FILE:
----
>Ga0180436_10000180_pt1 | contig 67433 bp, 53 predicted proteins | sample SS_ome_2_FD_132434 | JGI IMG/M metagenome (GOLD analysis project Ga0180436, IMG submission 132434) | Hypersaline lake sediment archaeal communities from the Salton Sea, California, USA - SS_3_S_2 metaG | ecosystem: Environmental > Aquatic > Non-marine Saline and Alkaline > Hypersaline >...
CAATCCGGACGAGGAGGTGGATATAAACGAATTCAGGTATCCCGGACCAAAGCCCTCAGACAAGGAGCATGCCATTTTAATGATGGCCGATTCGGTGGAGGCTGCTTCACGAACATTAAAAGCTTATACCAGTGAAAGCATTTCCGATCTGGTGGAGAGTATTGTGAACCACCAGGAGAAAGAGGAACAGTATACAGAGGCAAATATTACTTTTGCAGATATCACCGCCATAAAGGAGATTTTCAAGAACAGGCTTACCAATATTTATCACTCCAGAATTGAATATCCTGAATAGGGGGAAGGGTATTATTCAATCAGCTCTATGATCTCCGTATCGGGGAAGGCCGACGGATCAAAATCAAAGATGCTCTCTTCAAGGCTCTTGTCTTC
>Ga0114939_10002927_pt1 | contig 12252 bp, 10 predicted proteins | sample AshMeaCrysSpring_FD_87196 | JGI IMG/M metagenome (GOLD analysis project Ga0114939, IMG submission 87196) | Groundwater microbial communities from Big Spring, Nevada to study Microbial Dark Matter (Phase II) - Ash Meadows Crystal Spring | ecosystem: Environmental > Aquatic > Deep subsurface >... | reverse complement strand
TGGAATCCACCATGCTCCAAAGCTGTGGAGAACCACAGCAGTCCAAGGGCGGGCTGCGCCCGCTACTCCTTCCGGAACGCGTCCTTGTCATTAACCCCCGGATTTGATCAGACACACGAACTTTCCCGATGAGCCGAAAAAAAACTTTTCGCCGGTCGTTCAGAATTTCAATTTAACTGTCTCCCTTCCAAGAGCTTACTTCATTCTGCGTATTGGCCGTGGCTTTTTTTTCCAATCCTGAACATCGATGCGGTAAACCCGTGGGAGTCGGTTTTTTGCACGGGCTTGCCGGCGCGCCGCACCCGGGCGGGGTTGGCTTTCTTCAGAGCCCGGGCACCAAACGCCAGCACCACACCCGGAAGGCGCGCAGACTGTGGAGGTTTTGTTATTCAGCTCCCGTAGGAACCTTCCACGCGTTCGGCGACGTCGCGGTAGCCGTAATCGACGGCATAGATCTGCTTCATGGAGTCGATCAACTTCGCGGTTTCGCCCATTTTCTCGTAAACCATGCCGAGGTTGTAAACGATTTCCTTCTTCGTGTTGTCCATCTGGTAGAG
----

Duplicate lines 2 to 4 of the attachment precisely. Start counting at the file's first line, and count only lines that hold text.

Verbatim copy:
CAATCCGGACGAGGAGGTGGATATAAACGAATTCAGGTATCCCGGACCAAAGCCCTCAGACAAGGAGCATGCCATTTTAATGATGGCCGATTCGGTGGAGGCTGCTTCACGAACATTAAAAGCTTATACCAGTGAAAGCATTTCCGATCTGGTGGAGAGTATTGTGAACCACCAGGAGAAAGAGGAACAGTATACAGAGGCAAATATTACTTTTGCAGATATCACCGCCATAAAGGAGATTTTCAAGAACAGGCTTACCAATATTTATCACTCCAGAATTGAATATCCTGAATAGGGGGAAGGGTATTATTCAATCAGCTCTATGATCTCCGTATCGGGGAAGGCCGACGGATCAAAATCAAAGATGCTCTCTTCAAGGCTCTTGTCTTC
>Ga0114939_10002927_pt1 | contig 12252 bp, 10 predicted proteins | sample AshMeaCrysSpring_FD_87196 | JGI IMG/M metagenome (GOLD analysis project Ga0114939, IMG submission 87196) | Groundwater microbial communities from Big Spring, Nevada to study Microbial Dark Matter (Phase II) - Ash Meadows Crystal Spring | ecosystem: Environmental > Aquatic > Deep subsurface >... | reverse complement strand
TGGAATCCACCATGCTCCAAAGCTGTGGAGAACCACAGCAGTCCAAGGGCGGGCTGCGCCCGCTACTCCTTCCGGAACGCGTCCTTGTCATTAACCCCCGGATTTGATCAGACACACGAACTTTCCCGATGAGCCGAAAAAAAACTTTTCGCCGGTCGTTCAGAATTTCAATTTAACTGTCTCCCTTCCAAGAGCTTACTTCATTCTGCGTATTGGCCGTGGCTTTTTTTTCCAATCCTGAACATCGATGCGGTAAACCCGTGGGAGTCGGTTTTTTGCACGGGCTTGCCGGCGCGCCGCACCCGGGCGGGGTTGGCTTTCTTCAGAGCCCGGGCACCAAACGCCAGCACCACACCCGGAAGGCGCGCAGACTGTGGAGGTTTTGTTATTCAGCTCCCGTAGGAACCTTCCACGCGTTCGGCGACGTCGCGGTAGCCGTAATCGACGGCATAGATCTGCTTCATGGAGTCGATCAACTTCGCGGTTTCGCCCATTTTCTCGTAAACCATGCCGAGGTTGTAAACGATTTCCTTCTTCGTGTTGTCCATCTGGTAGAG